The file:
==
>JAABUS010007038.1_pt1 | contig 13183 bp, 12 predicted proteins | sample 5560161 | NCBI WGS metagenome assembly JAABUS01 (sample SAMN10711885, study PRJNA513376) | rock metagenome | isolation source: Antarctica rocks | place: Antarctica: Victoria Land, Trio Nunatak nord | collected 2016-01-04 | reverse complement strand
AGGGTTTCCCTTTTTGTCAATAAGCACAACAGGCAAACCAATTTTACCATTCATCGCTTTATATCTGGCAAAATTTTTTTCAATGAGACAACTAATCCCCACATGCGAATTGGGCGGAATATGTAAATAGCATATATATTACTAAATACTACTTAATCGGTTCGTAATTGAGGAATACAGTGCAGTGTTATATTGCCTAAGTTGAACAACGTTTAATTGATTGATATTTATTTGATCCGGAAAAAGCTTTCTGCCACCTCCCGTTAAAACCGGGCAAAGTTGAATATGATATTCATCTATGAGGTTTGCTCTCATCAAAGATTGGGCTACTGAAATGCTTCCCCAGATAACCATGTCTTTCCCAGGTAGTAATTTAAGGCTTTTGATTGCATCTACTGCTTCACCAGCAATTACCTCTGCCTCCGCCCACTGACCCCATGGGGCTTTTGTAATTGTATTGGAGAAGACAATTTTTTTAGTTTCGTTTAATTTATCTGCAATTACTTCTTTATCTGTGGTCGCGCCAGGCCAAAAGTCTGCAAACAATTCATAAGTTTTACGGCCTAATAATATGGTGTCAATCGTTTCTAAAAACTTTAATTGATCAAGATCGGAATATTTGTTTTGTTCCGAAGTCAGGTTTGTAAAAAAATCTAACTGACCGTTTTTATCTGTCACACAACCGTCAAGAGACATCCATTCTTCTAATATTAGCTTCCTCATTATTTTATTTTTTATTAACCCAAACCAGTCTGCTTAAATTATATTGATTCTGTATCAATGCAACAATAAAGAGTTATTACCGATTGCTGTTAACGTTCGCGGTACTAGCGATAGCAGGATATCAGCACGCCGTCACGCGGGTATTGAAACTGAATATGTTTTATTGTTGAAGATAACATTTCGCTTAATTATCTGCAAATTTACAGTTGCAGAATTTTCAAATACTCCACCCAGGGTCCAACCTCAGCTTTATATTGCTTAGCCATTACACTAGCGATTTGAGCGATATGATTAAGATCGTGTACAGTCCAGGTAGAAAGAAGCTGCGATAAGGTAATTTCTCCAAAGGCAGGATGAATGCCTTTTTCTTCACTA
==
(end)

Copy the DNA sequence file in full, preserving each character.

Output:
>JAABUS010007038.1_pt1 | contig 13183 bp, 12 predicted proteins | sample 5560161 | NCBI WGS metagenome assembly JAABUS01 (sample SAMN10711885, study PRJNA513376) | rock metagenome | isolation source: Antarctica rocks | place: Antarctica: Victoria Land, Trio Nunatak nord | collected 2016-01-04 | reverse complement strand
AGGGTTTCCCTTTTTGTCAATAAGCACAACAGGCAAACCAATTTTACCATTCATCGCTTTATATCTGGCAAAATTTTTTTCAATGAGACAACTAATCCCCACATGCGAATTGGGCGGAATATGTAAATAGCATATATATTACTAAATACTACTTAATCGGTTCGTAATTGAGGAATACAGTGCAGTGTTATATTGCCTAAGTTGAACAACGTTTAATTGATTGATATTTATTTGATCCGGAAAAAGCTTTCTGCCACCTCCCGTTAAAACCGGGCAAAGTTGAATATGATATTCATCTATGAGGTTTGCTCTCATCAAAGATTGGGCTACTGAAATGCTTCCCCAGATAACCATGTCTTTCCCAGGTAGTAATTTAAGGCTTTTGATTGCATCTACTGCTTCACCAGCAATTACCTCTGCCTCCGCCCACTGACCCCATGGGGCTTTTGTAATTGTATTGGAGAAGACAATTTTTTTAGTTTCGTTTAATTTATCTGCAATTACTTCTTTATCTGTGGTCGCGCCAGGCCAAAAGTCTGCAAACAATTCATAAGTTTTACGGCCTAATAATATGGTGTCAATCGTTTCTAAAAACTTTAATTGATCAAGATCGGAATATTTGTTTTGTTCCGAAGTCAGGTTTGTAAAAAAATCTAACTGACCGTTTTTATCTGTCACACAACCGTCAAGAGACATCCATTCTTCTAATATTAGCTTCCTCATTATTTTATTTTTTATTAACCCAAACCAGTCTGCTTAAATTATATTGATTCTGTATCAATGCAACAATAAAGAGTTATTACCGATTGCTGTTAACGTTCGCGGTACTAGCGATAGCAGGATATCAGCACGCCGTCACGCGGGTATTGAAACTGAATATGTTTTATTGTTGAAGATAACATTTCGCTTAATTATCTGCAAATTTACAGTTGCAGAATTTTCAAATACTCCACCCAGGGTCCAACCTCAGCTTTATATTGCTTAGCCATTACACTAGCGATTTGAGCGATATGATTAAGATCGTGTACAGTCCAGGTAGAAAGAAGCTGCGATAAGGTAATTTCTCCAAAGGCAGGATGAATGCCTTTTTCTTCACTA